The National Assembly on Tuesday approved a nominee for Supreme Court justice, ending weeks of postponement triggered by the ongoing confrontation between rival parties on state offices’ special allowances.
Of the 260 attending lawmakers, 178 voted in favor of the appointment of Lee Ki-taek to the Supreme Court while 74 disapproved and eight abstained in the secret vote.
With the parliament’s approval, Lee will replace Min Young-il, a retiring judge, nearly a month after President Park Geun-hye sought parliamentary endorsement.
Before Park submitted the motion for parliamentary approval, the nominee was recommended by Supreme Court chief Yang Seung-tae.
The parties failed to put the motion to a vote late last month as they continued to lock horns over the main opposition party’s demand to disclose details of special allowances spent by state offices.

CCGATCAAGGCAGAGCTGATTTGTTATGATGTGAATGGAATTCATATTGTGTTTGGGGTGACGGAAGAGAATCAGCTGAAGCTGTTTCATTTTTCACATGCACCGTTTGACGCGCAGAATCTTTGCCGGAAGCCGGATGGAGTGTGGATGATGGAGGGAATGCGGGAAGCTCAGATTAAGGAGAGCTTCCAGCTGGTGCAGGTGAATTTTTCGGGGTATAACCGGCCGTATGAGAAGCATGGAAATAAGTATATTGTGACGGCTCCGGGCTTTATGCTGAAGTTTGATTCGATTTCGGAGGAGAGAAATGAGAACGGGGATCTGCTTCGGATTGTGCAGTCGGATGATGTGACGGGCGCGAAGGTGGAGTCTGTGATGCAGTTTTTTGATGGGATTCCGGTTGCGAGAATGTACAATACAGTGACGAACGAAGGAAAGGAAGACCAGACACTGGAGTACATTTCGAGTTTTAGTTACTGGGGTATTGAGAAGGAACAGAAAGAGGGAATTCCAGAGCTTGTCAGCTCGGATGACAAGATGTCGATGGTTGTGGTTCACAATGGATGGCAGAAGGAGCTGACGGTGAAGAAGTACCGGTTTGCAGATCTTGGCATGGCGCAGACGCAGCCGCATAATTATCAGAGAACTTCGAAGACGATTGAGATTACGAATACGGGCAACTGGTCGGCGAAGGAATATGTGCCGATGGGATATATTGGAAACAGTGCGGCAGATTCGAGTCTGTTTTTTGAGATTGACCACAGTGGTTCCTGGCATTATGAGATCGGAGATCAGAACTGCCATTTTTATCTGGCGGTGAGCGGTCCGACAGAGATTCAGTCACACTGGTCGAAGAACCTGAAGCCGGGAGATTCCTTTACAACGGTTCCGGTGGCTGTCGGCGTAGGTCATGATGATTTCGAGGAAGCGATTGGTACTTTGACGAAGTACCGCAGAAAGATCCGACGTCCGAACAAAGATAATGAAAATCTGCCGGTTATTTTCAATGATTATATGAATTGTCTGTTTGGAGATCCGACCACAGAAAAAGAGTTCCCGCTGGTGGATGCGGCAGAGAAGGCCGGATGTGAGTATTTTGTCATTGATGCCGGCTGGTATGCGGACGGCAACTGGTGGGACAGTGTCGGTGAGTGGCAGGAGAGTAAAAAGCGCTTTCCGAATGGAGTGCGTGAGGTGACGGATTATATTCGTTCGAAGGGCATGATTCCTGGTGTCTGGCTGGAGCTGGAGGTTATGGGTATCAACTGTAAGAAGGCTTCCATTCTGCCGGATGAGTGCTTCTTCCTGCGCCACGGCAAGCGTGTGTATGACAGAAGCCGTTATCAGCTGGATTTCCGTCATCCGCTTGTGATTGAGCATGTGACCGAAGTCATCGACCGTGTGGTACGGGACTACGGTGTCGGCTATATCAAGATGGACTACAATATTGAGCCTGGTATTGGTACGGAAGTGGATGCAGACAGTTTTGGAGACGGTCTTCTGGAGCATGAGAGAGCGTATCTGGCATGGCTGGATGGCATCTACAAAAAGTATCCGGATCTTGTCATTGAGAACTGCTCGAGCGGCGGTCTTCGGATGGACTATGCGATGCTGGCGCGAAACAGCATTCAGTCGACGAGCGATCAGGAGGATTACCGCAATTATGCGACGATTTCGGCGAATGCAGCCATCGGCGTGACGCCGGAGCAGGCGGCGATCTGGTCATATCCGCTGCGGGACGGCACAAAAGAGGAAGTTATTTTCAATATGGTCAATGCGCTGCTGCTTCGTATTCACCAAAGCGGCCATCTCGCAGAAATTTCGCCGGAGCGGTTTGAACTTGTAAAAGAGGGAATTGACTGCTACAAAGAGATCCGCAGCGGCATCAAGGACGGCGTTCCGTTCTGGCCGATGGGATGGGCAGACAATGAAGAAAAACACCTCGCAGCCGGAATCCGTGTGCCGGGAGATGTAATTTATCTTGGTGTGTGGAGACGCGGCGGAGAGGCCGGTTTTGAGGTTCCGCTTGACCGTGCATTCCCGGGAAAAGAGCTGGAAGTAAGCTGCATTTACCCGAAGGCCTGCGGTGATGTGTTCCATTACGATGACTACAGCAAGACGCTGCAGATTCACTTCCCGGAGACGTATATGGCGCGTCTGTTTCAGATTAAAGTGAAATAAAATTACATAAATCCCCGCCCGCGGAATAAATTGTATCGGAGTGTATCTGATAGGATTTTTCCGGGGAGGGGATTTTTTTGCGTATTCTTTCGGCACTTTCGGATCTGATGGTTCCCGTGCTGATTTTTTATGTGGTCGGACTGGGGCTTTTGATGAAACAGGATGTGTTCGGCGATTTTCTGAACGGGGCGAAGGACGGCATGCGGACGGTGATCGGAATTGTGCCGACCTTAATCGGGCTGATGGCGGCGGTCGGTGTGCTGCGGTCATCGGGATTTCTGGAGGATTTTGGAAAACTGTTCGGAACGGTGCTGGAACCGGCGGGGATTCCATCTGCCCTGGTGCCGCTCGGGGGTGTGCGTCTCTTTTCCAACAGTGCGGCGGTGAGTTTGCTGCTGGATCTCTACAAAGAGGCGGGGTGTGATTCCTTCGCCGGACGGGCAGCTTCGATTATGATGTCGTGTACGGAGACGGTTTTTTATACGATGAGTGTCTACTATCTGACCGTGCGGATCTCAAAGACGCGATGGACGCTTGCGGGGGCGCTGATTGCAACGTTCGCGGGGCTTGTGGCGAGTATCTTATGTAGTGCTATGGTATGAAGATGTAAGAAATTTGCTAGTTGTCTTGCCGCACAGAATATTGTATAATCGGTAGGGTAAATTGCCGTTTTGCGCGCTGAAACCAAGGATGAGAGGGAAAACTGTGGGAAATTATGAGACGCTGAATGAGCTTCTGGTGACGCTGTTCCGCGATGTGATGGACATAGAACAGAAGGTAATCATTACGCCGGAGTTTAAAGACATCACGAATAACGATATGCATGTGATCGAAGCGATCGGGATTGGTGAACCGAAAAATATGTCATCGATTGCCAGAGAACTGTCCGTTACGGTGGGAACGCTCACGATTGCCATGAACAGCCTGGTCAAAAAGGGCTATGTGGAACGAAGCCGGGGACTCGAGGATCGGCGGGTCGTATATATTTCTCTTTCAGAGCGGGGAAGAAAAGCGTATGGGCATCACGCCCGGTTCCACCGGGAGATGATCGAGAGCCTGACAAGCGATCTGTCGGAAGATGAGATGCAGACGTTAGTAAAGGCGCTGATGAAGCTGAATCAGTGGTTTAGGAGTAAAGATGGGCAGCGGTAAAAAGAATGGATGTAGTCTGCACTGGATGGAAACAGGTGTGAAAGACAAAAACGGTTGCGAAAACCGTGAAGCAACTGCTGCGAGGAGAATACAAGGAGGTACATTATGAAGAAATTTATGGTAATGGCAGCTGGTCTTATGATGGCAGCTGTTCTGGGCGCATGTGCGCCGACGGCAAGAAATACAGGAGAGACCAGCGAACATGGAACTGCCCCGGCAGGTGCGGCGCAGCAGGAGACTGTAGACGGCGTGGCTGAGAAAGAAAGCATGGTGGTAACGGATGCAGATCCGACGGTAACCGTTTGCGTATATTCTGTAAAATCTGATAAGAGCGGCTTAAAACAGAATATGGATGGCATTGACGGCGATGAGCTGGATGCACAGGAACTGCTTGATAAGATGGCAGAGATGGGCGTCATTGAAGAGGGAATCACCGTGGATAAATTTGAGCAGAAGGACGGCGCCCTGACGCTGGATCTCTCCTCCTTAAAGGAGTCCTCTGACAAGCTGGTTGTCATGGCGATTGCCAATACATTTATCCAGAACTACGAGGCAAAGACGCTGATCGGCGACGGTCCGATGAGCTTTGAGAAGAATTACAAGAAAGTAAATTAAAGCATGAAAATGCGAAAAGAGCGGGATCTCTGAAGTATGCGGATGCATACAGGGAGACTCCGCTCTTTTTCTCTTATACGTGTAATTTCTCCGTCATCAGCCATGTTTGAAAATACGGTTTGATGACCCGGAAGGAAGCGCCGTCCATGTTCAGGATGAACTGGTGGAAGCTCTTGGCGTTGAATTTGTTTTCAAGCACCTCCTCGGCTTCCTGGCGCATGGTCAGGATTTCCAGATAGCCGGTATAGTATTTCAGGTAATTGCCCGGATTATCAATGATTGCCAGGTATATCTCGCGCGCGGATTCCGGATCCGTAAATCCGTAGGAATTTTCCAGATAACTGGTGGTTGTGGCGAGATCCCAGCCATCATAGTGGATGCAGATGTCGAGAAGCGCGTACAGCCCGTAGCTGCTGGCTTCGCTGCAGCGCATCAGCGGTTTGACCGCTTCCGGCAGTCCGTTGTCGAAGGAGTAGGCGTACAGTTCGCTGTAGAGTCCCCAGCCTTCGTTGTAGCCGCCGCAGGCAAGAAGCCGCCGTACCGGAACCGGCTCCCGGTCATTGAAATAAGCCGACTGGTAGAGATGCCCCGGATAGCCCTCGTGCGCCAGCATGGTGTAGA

The New Politics Alliance for Democracy has been demanding imposing stricter monitoring on the government’s spending on special activities, including the money spent by the National Intelligence Agency. The ruling Saenuri Party has rejected the demand, citing confidentiality concerns of the spy agency’s activities.
Amid persisting disagreement, the parliament also passed a settlement bill on the 2014 budget, passing its legal deadline by more than a week.
The parliament, however, disapproved a nominee for a non-executive board member of the state-run human rights watchdog who was recommended by the main opposition party.
By Cho Chung-un (email@example.com)